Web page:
jujube (Zizyphus) W T-I1 T-I1 of summer monsoon rains. Prehistorically, the
grape (Vitis) S T-I1 - summer sown plants (millets, sorghum, rice,
cotton, dates and gram) were used most often
W = winter/spring-harvested; S = summc!r/fall-harvested; in Gujarat and western India (Saurashtra, Kutch,
T-I =tier I plants; T-I1 = tier I1 plants; T-111 = tier 111 plants.
Rajasthan, Maharashtra).
TABLE1. Main cultivated plants recovered from Cities in the Indus Valley, like Harappa, are
Harappa and Rojdi. thought to have been based on the winter strategy
(Meadow 1991; Kenoyer 1989). This strategy
ples from secure contexts were collected from is the older of the two, based on local or West
all areas of the site (Possehl & Ravall989). Rojdi Asian species and dependent on an irrigation
was occupied from about 2500 to 1800 BC.Both system (Costantini 1990; Weber 1991; 1996).
Rojdi A (2500-2300 BC) and Rojdi B (2300-2000 The summer strategy is, and was, based on a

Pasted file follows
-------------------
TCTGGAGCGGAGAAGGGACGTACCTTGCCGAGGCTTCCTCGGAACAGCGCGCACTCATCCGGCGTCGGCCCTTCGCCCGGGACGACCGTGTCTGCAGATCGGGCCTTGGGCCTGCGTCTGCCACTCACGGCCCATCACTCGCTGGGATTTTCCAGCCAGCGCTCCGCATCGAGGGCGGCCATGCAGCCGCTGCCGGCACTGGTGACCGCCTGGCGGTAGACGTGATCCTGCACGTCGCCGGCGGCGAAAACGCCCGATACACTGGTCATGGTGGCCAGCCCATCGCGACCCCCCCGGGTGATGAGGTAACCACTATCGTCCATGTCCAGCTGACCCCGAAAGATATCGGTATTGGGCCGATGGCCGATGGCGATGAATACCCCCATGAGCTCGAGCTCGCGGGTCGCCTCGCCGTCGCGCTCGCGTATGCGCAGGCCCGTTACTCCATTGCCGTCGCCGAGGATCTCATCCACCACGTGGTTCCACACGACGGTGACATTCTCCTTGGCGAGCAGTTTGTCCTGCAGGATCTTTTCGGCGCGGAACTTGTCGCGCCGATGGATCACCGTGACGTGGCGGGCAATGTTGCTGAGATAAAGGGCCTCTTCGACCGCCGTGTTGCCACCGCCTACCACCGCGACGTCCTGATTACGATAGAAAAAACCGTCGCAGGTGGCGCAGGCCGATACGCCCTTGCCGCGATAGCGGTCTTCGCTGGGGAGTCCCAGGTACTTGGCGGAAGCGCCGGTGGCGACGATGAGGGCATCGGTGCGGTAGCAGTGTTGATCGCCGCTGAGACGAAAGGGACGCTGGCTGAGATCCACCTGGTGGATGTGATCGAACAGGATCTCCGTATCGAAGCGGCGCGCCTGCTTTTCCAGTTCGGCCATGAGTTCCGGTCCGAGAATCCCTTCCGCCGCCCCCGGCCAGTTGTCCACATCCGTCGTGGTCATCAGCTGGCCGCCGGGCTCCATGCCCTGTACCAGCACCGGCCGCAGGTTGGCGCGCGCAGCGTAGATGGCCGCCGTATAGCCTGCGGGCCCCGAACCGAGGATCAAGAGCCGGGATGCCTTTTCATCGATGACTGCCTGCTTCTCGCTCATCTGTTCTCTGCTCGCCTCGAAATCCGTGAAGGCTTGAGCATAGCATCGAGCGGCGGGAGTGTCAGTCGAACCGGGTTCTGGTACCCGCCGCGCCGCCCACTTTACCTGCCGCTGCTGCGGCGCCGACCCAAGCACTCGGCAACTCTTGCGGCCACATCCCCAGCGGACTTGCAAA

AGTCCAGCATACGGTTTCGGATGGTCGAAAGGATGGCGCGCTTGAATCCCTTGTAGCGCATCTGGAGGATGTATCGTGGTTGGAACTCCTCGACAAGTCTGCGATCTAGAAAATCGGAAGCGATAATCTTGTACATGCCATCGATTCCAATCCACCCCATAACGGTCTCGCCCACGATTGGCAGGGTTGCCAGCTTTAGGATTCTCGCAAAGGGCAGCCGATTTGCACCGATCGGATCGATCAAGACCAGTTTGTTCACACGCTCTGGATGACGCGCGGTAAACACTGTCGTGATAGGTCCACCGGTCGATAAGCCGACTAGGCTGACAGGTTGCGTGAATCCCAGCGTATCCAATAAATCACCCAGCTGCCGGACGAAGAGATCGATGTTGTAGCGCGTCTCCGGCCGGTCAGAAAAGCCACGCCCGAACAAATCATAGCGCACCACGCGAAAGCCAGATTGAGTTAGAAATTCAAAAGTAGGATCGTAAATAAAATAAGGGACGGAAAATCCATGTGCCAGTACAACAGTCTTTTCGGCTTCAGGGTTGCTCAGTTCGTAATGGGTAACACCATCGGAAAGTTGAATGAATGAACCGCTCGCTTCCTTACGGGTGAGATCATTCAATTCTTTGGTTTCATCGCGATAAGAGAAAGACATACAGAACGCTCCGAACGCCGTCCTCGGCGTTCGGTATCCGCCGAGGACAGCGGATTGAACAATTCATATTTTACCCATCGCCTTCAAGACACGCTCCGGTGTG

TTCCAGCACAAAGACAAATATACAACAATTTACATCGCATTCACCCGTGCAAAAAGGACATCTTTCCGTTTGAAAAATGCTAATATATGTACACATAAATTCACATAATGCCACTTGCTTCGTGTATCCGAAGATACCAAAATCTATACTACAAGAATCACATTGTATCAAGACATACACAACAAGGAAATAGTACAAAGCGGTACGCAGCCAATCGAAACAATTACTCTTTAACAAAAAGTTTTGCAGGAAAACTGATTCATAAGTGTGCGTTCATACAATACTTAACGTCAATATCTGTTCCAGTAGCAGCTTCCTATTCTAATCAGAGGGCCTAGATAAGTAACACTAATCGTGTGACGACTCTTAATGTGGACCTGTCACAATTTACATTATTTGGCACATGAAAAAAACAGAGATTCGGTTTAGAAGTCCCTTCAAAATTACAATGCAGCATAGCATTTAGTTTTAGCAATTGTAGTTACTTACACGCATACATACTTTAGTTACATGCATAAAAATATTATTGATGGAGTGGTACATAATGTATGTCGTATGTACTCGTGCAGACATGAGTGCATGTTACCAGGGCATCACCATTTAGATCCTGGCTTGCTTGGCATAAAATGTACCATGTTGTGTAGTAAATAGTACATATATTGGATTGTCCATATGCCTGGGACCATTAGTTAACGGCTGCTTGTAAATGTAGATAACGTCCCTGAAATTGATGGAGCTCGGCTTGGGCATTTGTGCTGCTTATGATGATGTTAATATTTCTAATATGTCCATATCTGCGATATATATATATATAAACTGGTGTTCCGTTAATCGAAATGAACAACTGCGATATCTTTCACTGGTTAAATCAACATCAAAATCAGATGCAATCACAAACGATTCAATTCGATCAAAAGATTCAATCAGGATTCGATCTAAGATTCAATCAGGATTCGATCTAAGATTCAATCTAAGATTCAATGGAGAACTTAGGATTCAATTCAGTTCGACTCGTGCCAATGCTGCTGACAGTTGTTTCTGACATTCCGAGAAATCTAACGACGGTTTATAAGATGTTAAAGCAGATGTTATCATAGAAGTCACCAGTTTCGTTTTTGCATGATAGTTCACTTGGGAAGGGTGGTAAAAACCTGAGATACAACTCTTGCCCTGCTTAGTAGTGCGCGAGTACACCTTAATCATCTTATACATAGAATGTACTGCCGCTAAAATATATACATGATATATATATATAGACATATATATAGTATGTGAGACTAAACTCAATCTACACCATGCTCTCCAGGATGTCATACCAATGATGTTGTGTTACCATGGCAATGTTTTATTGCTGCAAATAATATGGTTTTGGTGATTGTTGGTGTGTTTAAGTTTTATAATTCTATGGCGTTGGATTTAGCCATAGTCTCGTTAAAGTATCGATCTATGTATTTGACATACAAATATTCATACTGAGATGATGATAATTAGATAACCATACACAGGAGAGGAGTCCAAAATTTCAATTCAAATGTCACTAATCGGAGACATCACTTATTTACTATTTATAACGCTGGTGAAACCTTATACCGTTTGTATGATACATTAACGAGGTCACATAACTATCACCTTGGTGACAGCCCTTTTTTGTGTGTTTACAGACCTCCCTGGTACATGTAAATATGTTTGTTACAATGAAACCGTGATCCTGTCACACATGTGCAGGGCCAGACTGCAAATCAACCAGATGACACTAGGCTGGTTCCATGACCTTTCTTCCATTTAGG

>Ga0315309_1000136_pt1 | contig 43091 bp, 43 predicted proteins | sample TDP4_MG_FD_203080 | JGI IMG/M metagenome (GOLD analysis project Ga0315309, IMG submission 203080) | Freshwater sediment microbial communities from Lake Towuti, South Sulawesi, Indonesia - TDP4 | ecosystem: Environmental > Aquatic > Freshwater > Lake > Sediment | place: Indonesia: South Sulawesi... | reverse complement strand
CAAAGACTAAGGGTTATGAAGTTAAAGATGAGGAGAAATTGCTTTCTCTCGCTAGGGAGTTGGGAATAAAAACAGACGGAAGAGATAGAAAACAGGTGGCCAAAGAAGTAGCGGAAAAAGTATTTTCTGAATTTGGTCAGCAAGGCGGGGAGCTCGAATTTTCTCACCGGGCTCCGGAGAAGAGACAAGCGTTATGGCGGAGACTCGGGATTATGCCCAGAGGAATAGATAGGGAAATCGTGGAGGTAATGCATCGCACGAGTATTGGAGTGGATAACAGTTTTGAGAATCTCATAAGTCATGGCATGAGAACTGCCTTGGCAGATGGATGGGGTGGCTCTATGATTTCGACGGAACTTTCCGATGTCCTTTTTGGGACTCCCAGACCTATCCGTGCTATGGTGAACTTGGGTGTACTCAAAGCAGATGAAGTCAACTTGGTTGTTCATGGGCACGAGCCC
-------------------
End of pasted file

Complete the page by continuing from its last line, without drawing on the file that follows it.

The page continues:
BC) fall into the Harappan Period, while Rojdi variety of millets, plants regarded as very hardy,
C (2000-1700 BC) represents the Late Harappan drought-tolerant and capable of growing in poor
Period. During the Late Harappan period, shifts soils (Weber 1998: 267). This was the promi-
in architecture and ceramics point to an in- nent strategy in Gujarat and at sites like Rojdi.
creased influence of local, non-Harappan ele- The summer strategy was developed later than
ments at a time of settlement expansion and the winter strategy, and has been linked with
population growth (Possehl & Raval 1989). pastoralism (Weber 1998: 270; Mehra 1997). As